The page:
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Why the Samsung Galaxy S20 Ultra has me divided and confused

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Sahil Mohan Guptahttp://warpcore.live%20
Sahil Gupta is the founder and editor of warpcore. He has spent his entire career in mainstream media including stints at Gadgets 360, BGR India, India Today and more recently the Times of India Group where he led international franchise publications like Gizmodo India, PCMag India, TechRadar India and TechSpot India. Apart from having deep insight into consumer electronics trends and tech, he's also a music aficionado and pioneered the concept of thematic indie music events in New Delhi, India's capital. warpcore is a culmination of his career which has been spent on the intersection of technology and music.

On one side, I’ve been known to be a big detractor of Samsung’s Android smartphones for the last couple of years but at the same time, I’ve been a fan of a lot of their innovations. That’s always been the reason why invariably a Galaxy Note has been awarded the best Android smartphone of the year by me more than once in the last decade. It is this idyllic throw the kitchen sink into the phone philosophy that attracts me to its phones, but it is also what causes a lot of despair as nothing just works like on my iPhone. One is always left yearning for more. It can be argued that Samsung abandoned this level of devilry with its smartphones for the last 5 years or so, but with the Galaxy S20 Ultra, it displays it again with a vengeance. And this is what makes this such an attractive phone to use, but it is also the same thing that drives me crazy which leaves me divided and confused about this phone.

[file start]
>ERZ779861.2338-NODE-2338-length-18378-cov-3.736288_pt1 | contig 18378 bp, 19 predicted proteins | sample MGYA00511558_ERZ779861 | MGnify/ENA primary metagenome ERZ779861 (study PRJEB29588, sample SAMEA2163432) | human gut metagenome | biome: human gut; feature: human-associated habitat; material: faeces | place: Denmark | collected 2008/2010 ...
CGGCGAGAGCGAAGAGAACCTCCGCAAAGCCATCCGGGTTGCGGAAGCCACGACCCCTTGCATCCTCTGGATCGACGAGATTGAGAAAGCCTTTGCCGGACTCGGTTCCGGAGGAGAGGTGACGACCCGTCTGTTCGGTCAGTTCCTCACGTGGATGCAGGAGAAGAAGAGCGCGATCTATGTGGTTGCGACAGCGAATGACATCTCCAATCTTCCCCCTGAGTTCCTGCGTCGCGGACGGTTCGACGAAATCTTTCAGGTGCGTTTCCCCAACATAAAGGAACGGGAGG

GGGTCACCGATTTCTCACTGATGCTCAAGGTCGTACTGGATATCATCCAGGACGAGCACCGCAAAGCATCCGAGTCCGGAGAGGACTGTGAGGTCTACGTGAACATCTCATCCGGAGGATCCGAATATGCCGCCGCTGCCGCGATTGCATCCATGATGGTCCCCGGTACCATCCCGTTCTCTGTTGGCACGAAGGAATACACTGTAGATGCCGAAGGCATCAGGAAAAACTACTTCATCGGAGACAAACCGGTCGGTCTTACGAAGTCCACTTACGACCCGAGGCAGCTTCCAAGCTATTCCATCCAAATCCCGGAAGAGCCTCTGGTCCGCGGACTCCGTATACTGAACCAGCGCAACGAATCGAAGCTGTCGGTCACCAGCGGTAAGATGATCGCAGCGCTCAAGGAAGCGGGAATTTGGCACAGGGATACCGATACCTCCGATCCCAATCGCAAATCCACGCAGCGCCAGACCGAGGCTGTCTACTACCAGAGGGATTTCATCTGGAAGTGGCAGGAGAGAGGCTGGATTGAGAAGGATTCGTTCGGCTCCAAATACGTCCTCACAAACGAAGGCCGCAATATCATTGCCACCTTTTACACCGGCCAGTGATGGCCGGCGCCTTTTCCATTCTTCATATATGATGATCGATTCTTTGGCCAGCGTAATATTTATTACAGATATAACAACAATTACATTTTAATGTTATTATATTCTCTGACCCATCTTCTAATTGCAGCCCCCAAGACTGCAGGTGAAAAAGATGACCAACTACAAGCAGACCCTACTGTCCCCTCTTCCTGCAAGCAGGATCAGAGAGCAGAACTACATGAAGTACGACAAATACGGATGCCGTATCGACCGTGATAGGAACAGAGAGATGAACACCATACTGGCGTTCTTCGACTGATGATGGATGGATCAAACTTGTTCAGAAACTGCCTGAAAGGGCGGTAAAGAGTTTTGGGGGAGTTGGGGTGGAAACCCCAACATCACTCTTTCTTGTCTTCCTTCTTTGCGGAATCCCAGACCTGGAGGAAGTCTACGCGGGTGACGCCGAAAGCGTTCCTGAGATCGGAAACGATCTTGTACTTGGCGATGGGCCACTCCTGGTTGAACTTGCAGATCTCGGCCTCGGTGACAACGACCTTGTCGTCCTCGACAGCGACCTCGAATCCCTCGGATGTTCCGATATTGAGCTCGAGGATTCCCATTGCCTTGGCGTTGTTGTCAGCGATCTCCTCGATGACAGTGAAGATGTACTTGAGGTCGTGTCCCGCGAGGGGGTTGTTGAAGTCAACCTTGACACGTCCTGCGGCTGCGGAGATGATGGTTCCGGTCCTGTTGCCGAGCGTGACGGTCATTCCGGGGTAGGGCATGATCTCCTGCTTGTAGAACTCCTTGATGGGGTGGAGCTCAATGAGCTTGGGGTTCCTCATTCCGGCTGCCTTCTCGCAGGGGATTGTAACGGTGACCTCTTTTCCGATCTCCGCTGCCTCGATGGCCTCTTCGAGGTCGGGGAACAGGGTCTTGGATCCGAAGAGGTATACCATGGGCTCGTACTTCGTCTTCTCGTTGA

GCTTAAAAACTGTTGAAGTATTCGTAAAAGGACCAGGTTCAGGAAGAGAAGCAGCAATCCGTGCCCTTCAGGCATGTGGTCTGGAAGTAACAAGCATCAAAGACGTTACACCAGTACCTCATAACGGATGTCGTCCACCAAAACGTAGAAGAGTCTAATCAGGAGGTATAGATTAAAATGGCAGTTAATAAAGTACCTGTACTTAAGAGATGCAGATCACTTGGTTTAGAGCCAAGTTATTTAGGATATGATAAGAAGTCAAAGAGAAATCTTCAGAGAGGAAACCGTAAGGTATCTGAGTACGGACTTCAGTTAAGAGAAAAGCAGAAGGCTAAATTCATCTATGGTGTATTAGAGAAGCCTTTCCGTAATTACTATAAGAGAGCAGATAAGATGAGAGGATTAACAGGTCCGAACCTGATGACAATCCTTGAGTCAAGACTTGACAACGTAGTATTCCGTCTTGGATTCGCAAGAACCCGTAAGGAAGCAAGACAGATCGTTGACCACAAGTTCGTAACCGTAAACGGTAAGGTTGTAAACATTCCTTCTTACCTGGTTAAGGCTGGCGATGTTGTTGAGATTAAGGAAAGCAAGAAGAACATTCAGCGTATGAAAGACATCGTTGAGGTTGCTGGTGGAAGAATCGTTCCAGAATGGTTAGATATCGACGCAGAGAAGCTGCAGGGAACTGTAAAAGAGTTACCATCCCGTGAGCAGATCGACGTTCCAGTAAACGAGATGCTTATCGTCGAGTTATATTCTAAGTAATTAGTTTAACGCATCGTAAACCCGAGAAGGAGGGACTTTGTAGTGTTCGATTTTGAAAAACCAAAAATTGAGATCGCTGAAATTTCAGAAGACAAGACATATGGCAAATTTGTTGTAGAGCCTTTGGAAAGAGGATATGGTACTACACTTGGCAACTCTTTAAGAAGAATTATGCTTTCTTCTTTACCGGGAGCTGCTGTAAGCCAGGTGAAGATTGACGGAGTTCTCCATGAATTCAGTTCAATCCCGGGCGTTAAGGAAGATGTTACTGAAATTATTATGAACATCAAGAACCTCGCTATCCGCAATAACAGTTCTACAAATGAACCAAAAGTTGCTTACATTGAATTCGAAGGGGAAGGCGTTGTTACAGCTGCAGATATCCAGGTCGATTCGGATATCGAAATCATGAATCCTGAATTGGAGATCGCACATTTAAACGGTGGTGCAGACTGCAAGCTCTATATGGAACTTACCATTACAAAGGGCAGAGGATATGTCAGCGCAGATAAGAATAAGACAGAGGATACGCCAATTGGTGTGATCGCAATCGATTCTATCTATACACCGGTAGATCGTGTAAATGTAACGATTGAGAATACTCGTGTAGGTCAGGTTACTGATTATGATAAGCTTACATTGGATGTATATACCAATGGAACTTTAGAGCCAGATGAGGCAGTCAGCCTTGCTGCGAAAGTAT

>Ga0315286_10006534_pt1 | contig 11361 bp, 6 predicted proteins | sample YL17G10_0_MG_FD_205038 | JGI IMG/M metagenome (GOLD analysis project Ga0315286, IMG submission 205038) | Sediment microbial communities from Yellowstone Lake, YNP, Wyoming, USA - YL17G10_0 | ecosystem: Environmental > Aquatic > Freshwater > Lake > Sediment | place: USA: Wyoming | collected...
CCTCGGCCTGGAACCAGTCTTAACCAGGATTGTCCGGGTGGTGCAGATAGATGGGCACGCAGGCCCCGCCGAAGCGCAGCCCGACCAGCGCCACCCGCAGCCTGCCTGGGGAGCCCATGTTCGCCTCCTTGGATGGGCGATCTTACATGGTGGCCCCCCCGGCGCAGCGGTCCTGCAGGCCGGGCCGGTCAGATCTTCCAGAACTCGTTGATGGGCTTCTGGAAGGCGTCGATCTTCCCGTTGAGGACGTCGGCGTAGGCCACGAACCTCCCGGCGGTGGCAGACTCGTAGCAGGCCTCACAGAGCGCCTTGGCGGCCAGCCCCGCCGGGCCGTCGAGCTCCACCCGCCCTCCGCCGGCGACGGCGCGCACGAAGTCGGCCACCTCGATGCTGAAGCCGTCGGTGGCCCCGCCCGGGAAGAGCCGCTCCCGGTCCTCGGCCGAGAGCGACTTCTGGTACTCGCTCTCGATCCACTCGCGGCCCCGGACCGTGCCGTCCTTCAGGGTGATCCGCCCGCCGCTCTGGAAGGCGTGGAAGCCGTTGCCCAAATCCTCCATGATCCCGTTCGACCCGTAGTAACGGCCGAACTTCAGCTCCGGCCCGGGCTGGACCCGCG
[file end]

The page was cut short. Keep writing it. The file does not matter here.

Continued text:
On one side there is a lot to love about this phone — it’s fast, gorgeous, there is great battery life and well the cameras are sold to be superhuman. That’s basically what you want from a phone, right? 

On the S20 Ultra, every boundary is pushed to the extreme. The 6.9-inch screen is just jawdropping. The colours are magnificent, the brightness levels are so good that even the Delhi sun can’t tame it and basically, it’s the most fun movie-watching experience on a portable device considering it also has meaty speakers which make for an immersive experience.  

The gargantuan size of the phone also makes this a great device to get work done on. I wrote a blog for the Samsung newsroom and it was basically written on the phone. Even parts of this article were written on the phone using Google Docs. I love doing this because of the size of the screen and the responsiveness of Samsung’s haptics which feel better than any phone I’ve used.